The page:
TORONTO U.S. TV news operations are facing the current recession head-on by finding smarter ways to use their resources cost-effectively. Better yet, the strategies they're devising not only hold the line on editorial integrity, but offer the chance to cover more news stories even when money is tight.
NEWSHOUR GETS LEAN
PBS' flagship program, "The NewsHour with Jim Lehrer" has long relied on in-depth international reporting to hold its viewers. But sending multi-person crews with equipment overseas is extremely expensive; especially for a nonprofit broadcaster whose budget comes from public donations.
In today's recession, "we are really trying to stretch every dollar," said Rob Flynn, vice president, Communications and Marketing for MacNeil/Lehrer Productions. "In the past, we would send a full news crew out for a couple of weeks, then have them come back with 5-6 pieces which we would edit here and run over an extended time period. But today, we only send out 1-2 people per crew; say a cameraperson and a reporter producer. Their job is to get in and get the story, edit it on a laptop, and then send it back fast via satphone or the Internet. The results are reports that are more timely and cost far less to produce. Yet, because our people are now carrying far less equipment and can edit on the spot, they can provide more coverage than before."
Thanks to this lean model, The NewsHour is saving money on manpower, hotels, airfare and weight charges "for all those silver cases, which the airlines salivate over," Flynn adds. "The model is working so well, that we are now going to apply it with our domestic shoots as well."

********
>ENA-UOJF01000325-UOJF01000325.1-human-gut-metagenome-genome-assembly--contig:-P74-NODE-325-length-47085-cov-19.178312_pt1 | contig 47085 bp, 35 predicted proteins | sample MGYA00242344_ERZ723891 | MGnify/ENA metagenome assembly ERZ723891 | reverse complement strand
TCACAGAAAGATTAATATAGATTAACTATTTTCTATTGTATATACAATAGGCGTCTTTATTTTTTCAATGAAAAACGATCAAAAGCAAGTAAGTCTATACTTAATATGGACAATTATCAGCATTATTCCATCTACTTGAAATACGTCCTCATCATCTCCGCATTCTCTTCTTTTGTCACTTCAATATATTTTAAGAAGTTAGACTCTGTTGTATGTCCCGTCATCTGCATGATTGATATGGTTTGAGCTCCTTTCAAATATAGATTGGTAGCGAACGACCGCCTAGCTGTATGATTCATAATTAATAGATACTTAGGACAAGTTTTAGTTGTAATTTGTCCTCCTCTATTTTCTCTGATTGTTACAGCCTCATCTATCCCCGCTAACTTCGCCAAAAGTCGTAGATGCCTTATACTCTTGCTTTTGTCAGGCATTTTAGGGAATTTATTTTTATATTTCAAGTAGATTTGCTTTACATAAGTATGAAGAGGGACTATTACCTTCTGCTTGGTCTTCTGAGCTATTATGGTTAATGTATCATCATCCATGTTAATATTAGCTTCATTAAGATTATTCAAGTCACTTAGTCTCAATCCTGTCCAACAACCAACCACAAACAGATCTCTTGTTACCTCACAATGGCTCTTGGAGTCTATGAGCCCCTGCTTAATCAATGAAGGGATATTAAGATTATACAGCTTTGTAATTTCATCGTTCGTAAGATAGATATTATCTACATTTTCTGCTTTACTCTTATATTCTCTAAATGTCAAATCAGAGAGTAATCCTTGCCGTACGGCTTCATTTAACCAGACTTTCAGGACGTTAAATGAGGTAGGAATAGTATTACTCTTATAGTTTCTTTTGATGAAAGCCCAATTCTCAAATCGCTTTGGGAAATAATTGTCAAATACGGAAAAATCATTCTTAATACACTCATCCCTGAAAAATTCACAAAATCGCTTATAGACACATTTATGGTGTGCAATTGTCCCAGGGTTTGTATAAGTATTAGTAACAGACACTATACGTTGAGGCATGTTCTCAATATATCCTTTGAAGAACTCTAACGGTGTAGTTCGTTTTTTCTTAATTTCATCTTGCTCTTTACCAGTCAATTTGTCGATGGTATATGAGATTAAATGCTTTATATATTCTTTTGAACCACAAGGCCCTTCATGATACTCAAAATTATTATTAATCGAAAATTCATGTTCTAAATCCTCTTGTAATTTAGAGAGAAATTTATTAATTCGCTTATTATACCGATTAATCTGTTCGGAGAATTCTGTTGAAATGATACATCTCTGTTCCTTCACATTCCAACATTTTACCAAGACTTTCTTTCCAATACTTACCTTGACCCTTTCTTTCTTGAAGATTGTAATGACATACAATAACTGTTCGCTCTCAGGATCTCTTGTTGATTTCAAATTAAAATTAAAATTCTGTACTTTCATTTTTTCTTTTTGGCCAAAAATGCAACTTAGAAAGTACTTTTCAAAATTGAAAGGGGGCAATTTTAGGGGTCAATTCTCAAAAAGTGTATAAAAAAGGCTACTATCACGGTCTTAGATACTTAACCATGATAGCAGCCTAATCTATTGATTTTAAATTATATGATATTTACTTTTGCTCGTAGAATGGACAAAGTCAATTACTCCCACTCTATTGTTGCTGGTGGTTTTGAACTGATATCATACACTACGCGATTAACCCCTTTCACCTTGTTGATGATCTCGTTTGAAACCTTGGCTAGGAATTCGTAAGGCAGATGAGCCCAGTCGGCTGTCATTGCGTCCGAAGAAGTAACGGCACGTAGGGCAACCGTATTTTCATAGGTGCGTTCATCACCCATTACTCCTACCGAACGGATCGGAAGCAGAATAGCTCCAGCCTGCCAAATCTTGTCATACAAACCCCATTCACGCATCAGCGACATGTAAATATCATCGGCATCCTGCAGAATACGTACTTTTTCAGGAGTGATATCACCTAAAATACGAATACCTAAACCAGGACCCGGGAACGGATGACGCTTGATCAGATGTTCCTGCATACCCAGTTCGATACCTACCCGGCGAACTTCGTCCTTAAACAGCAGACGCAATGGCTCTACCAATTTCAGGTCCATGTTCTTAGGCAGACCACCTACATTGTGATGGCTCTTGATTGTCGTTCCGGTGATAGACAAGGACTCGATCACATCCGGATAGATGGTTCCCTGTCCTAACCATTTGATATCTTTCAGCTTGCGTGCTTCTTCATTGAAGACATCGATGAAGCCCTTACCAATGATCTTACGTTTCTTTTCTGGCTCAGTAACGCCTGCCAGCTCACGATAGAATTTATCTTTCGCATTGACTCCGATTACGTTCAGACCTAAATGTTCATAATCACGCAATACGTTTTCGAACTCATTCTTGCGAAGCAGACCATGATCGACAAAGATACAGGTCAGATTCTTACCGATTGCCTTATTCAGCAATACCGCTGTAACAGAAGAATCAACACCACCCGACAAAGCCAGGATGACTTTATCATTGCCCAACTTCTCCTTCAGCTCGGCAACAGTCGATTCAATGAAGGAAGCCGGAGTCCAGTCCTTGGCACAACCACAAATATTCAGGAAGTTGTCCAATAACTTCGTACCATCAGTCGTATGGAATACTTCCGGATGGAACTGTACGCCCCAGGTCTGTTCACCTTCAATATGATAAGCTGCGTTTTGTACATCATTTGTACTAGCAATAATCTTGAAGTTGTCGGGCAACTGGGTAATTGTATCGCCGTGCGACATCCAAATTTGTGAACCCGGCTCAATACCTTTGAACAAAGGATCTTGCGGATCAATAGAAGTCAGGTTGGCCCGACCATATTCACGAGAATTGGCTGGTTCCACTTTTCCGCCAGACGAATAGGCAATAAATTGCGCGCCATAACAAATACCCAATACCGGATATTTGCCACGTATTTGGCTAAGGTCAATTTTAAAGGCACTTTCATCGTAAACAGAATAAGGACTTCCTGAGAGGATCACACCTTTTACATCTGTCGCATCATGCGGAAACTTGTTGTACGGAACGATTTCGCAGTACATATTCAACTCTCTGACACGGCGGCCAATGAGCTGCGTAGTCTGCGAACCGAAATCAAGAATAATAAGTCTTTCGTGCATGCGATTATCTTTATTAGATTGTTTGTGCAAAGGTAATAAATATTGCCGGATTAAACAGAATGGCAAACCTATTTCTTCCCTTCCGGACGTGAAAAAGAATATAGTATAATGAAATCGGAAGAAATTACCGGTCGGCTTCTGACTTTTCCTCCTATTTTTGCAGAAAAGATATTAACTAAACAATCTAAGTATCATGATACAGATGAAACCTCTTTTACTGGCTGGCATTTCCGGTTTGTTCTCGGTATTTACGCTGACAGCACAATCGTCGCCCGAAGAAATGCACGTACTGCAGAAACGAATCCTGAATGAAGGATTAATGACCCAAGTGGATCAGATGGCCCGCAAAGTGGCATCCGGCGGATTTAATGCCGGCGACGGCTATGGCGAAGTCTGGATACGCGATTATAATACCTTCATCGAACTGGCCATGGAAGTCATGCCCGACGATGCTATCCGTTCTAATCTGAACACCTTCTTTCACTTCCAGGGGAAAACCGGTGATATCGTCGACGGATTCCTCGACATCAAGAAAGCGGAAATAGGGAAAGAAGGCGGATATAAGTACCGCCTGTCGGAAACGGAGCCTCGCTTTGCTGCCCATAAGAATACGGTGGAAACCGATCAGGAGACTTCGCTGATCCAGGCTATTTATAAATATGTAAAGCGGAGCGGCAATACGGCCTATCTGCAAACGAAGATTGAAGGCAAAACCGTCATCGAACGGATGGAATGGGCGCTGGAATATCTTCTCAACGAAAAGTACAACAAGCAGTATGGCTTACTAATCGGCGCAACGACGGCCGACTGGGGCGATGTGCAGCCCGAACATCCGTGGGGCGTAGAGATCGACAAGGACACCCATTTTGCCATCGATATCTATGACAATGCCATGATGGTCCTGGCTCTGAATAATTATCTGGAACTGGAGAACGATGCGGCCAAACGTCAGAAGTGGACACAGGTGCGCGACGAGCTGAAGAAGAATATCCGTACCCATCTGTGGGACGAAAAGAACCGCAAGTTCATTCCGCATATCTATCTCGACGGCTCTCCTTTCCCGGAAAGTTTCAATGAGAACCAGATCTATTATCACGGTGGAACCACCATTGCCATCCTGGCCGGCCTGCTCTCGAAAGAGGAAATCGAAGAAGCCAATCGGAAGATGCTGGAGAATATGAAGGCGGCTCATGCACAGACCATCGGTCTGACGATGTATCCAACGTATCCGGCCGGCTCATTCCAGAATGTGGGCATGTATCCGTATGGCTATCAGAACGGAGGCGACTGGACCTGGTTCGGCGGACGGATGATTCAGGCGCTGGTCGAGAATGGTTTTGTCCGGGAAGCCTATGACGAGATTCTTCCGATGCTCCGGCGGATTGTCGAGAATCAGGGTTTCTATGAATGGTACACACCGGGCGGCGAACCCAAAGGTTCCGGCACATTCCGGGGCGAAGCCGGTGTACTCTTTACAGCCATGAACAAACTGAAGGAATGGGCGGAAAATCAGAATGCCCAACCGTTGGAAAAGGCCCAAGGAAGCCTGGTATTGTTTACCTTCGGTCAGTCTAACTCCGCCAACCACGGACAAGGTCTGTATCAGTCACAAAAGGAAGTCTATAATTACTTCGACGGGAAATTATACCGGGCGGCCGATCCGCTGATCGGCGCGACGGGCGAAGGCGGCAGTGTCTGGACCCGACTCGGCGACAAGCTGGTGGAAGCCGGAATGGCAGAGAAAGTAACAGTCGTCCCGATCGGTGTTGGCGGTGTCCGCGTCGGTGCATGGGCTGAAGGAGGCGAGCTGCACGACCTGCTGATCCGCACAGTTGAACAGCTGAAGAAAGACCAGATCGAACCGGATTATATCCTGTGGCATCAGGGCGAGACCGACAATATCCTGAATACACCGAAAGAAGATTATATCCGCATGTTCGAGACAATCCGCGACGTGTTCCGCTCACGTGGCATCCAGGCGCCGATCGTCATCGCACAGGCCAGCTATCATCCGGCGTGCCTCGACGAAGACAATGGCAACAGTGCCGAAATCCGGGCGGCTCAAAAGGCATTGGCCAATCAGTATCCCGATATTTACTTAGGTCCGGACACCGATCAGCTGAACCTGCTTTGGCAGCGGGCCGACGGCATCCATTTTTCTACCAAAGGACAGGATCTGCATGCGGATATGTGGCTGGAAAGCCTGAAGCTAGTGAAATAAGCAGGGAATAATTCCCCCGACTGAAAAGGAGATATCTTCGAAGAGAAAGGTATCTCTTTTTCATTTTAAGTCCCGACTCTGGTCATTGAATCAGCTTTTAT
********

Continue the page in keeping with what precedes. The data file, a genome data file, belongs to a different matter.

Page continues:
There are certain events that news departments cover, where pool footage makes sense. These include news conferences, check handovers, Santa Claus parades and breaking news events that require helicopter footage.
Despite this fact, competing TV news stations have long insisted in sending separate camera crews to cover such events. Most of the time, the result is duplication and a waste of resources that could be better deployed elsewhere. Sometimes the result is fatal, as was the case in Phoenix on July 27, 2007 when news choppers belonging to KNXV-TV and KTVK-TV collided in mid-air while covering a high-speed chase. Four people (one pilot and one photographer per aircraft) were killed. The accident was subsequently covered by the other three news choppers that were also in the area.
|There are certain events that news departments cover where pool footage makes sense. |
"This crash raised a lot of questions among local people," saif Gerry Kaufhold, founder and principal analyst for In-Stat's Converging Markets And Technologies Information Research Service. "They asked, why were all these helicopters chasing the same event when a pool feed from one of them, shared by all the local staions, would do? It would have cost much less, and been far safer."
FOX & NBC
This logic of pool feeds has been embraced on the local scene by Fox Television Stations and NBC Local Media. Starting in Philadelphia, with plans to expand to all 10 markets where both companies have stations, the two have jointly founded LNS (Local News Service).